Yet, the effectiveness across all the categories is ultimately dependent on people. That is why "latent skill", or the failure to recognise the potential of people to make a greater contribution, has recently been recognised as a further category of waste. You, of course, know that is what I call "human economic waste" and that it was to eliminate this that I formed Zealise. But I don't think even I realised its impact on sustainability and just how green this makes my credentials! 

Valuing "Sweat Equity"

Do you ever find yourself amazed at how you have managed to overlook the obvious? I am not talking here about finding something in a place you have already searched 3 times (what my wife calls "male looking", even though she has also done it), but how sometimes you can overlook an obvious connection.

I experienced this recently. I was talking to someone about my method of creating employee ownership and they asked, "How does that differ from a co-operative?"

I was stunned, because I had never linked my concept of Human Capital with the co-operative model, nor, at an even more fundamental level, with the collective approach of pure socialism. Yet valuing employees and making them co-owners of the business to the extent of their value, clearly has similarities that warrants closer comparison.

Consequently I am in the process of developing a comprehensive answer. In the meantime, however, let me reassure you that my Zealise model does not erode the structure of a traditional commercial company. Certainly it adds a new dimension by acknowledging the people contribution, but Human Capital is essentially just a formal recognition of the age-old concept of "sweat-equity." To that extent it simply recognises that the people who actually carry out the corporate mission play as important a part in the business as the people who provide the capital equity.

The traditional argument is the one of risk and reward - that the shareholder risk is the greatest and so he is entitled to the rewards for taking that risk. I have no quarrel with that philosophy, but would simply point out that they are not the only ones who are taking a risk. The people who commit a third of their waking life to that company are also taking a risk. Who says that lost livelihoods are not just as serious as failed investments?

Indeed it could be argued that they are more serious. Not only are investors less likely to have "all their eggs in one basket" in the way that an employee does, but the investor arguably has more ability to guide the operations of the business and shape its outcomes. Employees can lose their livelihoods by challenging management or through simple management incompetence, while the astute investor can protect himself from such calamities.

In recognising this historical shortcoming and addressing it, the Zealise model in no way subtracts any of the powers of the shareholder. These remain completely unchanged, except for the indirect consequences of giving employees a greater say. And while many might argue that this is tantamount to a diluted stake in the business, I would suggest that it is no such thing, for two reasons.

Firstly, employee ownership means greater employee engagement which has to have a positive effect on the company's results. This means that, even if shareholders have a reduced stake, it will be more likely to be in a bigger pot - especially if ridiculous incentive schemes and their dubious benefits are simultaneously removed.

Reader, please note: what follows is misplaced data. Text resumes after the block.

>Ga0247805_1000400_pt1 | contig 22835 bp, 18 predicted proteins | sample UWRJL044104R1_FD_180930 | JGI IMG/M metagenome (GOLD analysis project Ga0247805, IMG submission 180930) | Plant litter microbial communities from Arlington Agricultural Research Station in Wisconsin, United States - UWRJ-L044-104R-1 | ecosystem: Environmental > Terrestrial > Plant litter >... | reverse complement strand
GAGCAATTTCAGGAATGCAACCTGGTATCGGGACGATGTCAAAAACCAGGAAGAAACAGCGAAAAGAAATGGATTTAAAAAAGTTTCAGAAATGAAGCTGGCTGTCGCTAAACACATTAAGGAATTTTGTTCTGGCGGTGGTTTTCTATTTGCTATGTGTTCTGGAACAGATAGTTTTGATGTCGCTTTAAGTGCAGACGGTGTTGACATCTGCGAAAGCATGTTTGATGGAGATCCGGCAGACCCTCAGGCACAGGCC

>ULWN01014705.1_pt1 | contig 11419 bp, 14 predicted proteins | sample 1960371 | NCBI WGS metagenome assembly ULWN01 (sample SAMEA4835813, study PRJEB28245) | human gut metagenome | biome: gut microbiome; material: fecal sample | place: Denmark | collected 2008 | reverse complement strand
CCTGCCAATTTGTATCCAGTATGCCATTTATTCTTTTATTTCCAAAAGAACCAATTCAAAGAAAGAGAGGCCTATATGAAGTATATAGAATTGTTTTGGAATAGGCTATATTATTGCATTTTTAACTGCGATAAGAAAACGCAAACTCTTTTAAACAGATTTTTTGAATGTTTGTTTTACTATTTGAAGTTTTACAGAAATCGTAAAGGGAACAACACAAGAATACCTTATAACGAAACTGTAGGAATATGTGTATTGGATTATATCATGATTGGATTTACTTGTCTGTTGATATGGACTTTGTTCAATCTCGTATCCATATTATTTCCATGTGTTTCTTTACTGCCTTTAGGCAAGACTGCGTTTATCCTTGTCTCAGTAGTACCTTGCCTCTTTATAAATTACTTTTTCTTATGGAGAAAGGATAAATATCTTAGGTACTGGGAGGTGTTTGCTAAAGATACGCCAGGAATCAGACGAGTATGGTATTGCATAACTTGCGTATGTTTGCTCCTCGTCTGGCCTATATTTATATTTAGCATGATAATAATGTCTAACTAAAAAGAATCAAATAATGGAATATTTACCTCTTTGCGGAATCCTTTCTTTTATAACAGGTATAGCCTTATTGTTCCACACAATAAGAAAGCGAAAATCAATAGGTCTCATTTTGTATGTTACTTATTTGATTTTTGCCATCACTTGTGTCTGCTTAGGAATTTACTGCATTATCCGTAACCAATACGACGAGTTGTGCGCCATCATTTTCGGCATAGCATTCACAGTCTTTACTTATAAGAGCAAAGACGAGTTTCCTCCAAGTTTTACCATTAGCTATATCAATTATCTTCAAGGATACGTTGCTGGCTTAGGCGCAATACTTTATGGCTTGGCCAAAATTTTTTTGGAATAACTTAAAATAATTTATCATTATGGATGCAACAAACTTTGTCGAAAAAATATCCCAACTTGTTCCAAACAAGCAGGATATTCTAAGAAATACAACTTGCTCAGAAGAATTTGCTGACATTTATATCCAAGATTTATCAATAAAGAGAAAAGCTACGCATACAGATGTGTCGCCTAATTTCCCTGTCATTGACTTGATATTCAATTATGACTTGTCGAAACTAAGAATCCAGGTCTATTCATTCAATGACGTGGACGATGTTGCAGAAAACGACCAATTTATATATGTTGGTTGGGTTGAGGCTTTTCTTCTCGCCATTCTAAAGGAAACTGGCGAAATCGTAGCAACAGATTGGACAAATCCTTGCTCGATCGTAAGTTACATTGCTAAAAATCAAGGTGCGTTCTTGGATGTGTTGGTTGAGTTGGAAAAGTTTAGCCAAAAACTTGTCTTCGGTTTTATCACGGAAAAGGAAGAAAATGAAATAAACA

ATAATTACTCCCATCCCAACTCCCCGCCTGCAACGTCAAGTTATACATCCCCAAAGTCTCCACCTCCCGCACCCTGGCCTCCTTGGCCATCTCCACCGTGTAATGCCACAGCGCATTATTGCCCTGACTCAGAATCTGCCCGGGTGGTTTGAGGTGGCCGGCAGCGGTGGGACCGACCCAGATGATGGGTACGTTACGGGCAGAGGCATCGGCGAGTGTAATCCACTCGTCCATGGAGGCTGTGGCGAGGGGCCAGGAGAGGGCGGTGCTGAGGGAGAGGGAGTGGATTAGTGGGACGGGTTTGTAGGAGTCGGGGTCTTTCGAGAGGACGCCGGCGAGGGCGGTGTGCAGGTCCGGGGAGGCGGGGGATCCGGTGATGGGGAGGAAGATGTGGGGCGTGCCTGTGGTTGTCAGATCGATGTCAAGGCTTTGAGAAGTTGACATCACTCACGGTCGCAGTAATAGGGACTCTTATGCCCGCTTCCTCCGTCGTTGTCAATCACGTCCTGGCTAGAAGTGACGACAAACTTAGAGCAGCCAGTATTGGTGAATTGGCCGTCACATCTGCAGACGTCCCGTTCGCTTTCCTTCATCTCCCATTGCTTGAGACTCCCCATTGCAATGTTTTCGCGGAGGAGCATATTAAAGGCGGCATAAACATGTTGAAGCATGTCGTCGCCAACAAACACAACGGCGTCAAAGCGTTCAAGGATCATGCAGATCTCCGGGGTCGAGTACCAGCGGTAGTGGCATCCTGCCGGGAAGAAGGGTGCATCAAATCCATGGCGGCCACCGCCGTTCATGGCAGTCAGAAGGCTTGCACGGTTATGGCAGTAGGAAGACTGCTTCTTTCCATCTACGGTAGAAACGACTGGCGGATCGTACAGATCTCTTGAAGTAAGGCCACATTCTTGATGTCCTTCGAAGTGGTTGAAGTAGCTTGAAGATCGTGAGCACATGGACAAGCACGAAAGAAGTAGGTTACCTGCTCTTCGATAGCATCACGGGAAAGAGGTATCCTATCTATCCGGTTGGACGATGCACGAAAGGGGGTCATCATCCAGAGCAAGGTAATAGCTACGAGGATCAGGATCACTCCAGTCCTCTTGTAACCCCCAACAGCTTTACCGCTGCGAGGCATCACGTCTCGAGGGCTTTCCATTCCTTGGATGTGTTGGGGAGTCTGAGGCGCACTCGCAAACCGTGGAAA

Secondly, employee ownership is more likely to offset the short-term thinking so prevalent in the economy today. Employees' vested interest in ensuring their livelihoods will create a greater focus on long-term business sustainability.

Sweat equity definitely needs to be recognised beyond just the business start up.

Why lack of employee engagement is a management problem

There is increasing evidence that suggests employee engagement is "this year's hot topic."  But is it being driven by management or is the subject being dominated by business schools and consultants looking for new sources of revenue?

The recent headline, "Employers don’t' understand engagement" certainly seems to imply the latter. It is based on a survey that concludes "49% of employers don't understand the level of engagement of their employees" while 42% "admit they do not know how to engage them." If they don't understand these fundamentals, it would seem more likely that the issue is an induced concern. Yet there are two reasons to think this is not the case. 

Firstly, the sheer pace of change demands adaptive, responsive organisations capable of reacting quickly to shifting demands. However, the generally poor record for implementing change suggests businesses are not meeting this demand.

Secondly, (and not unconnected) to remain competitive, a business requires a clear line of sight between strategy and implementation, with people all pulling in the same direction. Here too, the frequency with which managers and employees disparage each other's efforts suggests that such strategic alignment remains rare. 

The importance of these goals, and the difficulty in achieving them, must tell management that employee engagement is a problem. Consequently the lack of progress in solving it can arguably be attributed to two major factors:

  • A lack of urgency. Despite these pressures management have not realised what employee disengagement is actually costing their business.
  • Their having little or no idea as to the solution.

While business leaders remain largely disconnected from their employees and are rightly criticised for that, the fact is there is very little in the plethora of material written on the subject that offers them much in the way of practical solutions. Consequently, they are left feeling isolated and lacking the tools they need to redress the problem, which persists and grows. And all so unnecessarily!